If you don’t know how to write a cheque already, that’s probably because it’s a dying art. But, now and then, the need arises. Here’s a simple guide to help you write a cheque so that it’s usable.
You’d be right if you consider cheques archaic: Arabian cultures have used them for millennia and the first person to write one in the UK, merchant Nicholas Vanacker, wrote it out in 1659. If you’re interested, it was for £400, a princely sum back then.
Cheques aren’t the most popular way of paying for things these days. But knowing how to write a cheque remains a worthwhile skill. Here are a few potential reasons why you might want to use a cheque:
You need to use a cheque to pay a bill
You want to send someone money in a card for their birthday but don’t want to post cash
You need to make a payment but require a few days to ensure you have enough funds in your account
A cheque is a bill ordering a bank to pay money from the signee’s account to the person named. Once filled out, a cheque becomes a legal document.
When writing a cheque, you need to include the same information every time to make sure it goes through.
UK cheques require:
The payee's name (the payee is the person you’re paying)
The date that the bank should process the cheque
The amount you’re paying – written out in words
The amount you’re paying – written out in numbers
Aside from the essentials, there are a couple of pointers to bear in mind when writing a cheque.
You should always use permanent ink when filling out a cheque. Never use a pencil or an erasable marker. Permanent ink prevents anyone from changing the details later.
If you make a mistake when writing a cheque, it’s best to rip it up and start again. Although some people cross out mistakes and add their initials, this can lead to the bank becoming suspicious and refusing to cash the cheque.
If you’re making the cheque out to an individual, you’ll need to ensure their surname is included. For example, you’d usually write ‘Joe Bloggs’. You may get away with ‘J Bloggs’, but a full name is better.
If you write a cheque to more than one person, it can only be paid into their joint bank account (so you need to check that they have one).
If you’re paying a company, it’s important to find out exactly how to write their business name. This information is usually on your bill, statement or invoice.
The basic steps for writing out a cheque are as follows:
Write the date
Write the amount in words
Write the amount in numbers
Add your signature
Fill out the memo stub (optional)
The date is usually the day you’re writing the cheque. You need to include the day, month and year so there’s no confusion.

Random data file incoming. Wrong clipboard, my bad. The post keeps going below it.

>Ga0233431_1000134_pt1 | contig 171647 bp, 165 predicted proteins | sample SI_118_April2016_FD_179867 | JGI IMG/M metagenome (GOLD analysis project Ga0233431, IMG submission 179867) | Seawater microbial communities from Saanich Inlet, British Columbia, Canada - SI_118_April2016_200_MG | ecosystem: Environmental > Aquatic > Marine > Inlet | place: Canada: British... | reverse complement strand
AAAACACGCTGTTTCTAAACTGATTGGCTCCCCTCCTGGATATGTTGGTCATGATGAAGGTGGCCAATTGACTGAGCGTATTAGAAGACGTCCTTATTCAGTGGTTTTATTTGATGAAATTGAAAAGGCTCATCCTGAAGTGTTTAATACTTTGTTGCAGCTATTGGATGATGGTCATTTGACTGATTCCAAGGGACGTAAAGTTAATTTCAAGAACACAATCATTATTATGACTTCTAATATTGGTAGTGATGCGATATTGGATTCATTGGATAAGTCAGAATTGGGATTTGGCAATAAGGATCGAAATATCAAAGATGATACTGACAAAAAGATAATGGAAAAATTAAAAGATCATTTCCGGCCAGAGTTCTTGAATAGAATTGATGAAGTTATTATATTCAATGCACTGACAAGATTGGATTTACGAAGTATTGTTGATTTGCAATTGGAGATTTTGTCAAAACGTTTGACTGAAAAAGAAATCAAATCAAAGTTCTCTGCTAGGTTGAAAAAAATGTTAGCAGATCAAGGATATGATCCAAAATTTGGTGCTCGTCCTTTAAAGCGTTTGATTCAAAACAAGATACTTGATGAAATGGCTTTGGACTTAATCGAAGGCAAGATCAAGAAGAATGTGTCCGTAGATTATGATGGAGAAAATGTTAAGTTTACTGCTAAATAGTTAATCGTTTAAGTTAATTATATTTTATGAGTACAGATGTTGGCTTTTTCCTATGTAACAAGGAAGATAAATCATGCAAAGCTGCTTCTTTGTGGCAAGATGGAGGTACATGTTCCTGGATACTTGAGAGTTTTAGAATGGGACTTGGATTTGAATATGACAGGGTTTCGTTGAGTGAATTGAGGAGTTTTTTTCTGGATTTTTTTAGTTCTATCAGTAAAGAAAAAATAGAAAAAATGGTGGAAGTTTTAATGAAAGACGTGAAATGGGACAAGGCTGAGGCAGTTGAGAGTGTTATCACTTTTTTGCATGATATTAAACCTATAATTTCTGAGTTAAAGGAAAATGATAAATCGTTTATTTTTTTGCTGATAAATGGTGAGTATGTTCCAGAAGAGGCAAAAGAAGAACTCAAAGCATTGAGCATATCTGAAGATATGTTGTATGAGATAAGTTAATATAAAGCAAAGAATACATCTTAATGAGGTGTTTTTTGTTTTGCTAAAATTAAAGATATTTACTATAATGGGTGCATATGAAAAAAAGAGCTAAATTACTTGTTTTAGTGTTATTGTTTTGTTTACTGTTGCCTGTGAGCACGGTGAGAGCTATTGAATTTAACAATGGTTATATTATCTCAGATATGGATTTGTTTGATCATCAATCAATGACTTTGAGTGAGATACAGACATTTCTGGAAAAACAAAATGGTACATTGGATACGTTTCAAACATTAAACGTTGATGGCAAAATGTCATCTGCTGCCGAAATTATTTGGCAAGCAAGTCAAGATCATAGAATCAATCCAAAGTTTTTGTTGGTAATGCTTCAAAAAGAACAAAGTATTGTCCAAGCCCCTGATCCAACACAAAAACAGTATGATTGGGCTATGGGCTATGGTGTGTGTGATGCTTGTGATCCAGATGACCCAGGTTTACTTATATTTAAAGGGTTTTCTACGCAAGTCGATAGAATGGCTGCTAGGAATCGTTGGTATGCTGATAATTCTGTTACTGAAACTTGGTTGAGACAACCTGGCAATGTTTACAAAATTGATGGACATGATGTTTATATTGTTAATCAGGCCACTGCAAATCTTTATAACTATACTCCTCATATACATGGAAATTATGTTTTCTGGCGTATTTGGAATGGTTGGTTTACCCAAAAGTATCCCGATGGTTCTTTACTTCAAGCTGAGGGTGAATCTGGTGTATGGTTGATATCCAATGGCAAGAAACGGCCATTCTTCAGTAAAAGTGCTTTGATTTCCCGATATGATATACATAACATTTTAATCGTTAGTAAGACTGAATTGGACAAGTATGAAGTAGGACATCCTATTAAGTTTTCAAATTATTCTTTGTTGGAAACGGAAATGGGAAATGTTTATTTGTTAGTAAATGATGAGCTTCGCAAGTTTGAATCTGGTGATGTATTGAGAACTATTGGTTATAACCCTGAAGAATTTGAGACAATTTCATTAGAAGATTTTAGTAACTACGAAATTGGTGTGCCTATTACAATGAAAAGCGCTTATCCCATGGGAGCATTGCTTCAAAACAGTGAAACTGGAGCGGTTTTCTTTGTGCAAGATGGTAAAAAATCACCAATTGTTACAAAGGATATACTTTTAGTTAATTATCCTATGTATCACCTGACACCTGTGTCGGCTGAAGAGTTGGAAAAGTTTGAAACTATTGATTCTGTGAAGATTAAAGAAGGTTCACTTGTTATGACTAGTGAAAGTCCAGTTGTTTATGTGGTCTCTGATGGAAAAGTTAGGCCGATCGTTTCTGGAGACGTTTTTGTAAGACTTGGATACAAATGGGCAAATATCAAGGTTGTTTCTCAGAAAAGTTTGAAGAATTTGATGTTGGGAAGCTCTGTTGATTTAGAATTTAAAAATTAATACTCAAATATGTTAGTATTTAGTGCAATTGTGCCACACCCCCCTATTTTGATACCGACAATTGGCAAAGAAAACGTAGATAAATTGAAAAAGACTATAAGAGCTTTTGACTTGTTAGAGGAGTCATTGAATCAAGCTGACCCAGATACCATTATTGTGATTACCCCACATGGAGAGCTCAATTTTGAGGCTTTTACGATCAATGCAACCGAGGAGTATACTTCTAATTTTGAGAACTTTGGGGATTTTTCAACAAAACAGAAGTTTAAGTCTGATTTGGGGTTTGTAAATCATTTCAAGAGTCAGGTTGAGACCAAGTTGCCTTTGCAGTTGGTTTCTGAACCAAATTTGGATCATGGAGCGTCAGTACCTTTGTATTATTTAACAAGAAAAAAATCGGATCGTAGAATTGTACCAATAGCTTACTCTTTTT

You can also choose to post-date your cheque by writing a date in the future. Doing this will prevent the recipient from cashing it until that date. This can be helpful if you’re waiting for money to go into your account.
You could also post-date it if you’re giving someone money for their birthday. However, be aware that the recipient might succeed in cashing it before this date, so it’s best to ensure you have enough money in your account, just in case.
Under UK law, cheques don’t expire for six years. However, some banks reject cheques over six months old to prevent fraud.
You’ll need to write the amount you're paying in full, followed by the word “only”. Adding the word only prevents people from tacking figures onto the end of what you’ve written.
For example, £56.23 would be written as Fifty-six pounds and twenty-three pence only.
It’s also common to draw a line through the rest of the amount box after the word “only”.
There’s a small box on the right-hand side where you need to write the amount you’re paying in numbers, including pounds and pence. The amount in here must match the amount you’ve written in words.
You must write the amount in both letters and numbers for your cheque to be valid. And you should write the first digit close to the pound sign. These steps help minimise the risk of fraud and confusion.
Finally, you’ll need to sign your cheque in the space at the bottom right-hand corner.
This signature must match the signature on record with your bank, or your cheque will bounce. Unsigned cheques are rejected.
This step is optional, but it’s a good way to help you stay on top of how much you’ve spent and how.
When you tear a cheque out of your cheque book, you’ll leave behind a memo stub. On here, you can make a note of how much the cheque was for, its date and to whom it was made payable. It’s worth noting here if you didn’t send the cheque but ripped it up, so you don’t wonder later why there’s a mystery stub left in your cheque book.
Left-handers sometimes struggle with the stubs on a standard chequebook, but left-handed versions are available and failing that, you could always try writing it with the stub upside down or sideways or flip it over and write on its back.
If you don’t fill out a cheque correctly, it will bounce.
By learning exactly how to fill in a cheque, UK residents can ensure their payment goes through as planned. It’s a simple process and could save you the hassle and embarrassment of your cheque bouncing.
You’re probably wondering what happens after writing your cheque and giving it to the payee and how long it takes for the payee to receive the money.
The short answer is that it could take up to one working week, depending on what time of the day they deposit the cheque with the bank and whether they do it over the counter or via an envelope in a drop off box.
Some banks now allow people to pay in cheques electronically by uploading a photo of it via their bank’s app, which means it could clear more quickly than five working days.
To find out more about this, read how cheque clearing works.
And, if you don’t feel a cheque is the right payment method for you to use at any point, here’s how to use internet banking to send money instead of writing a cheque.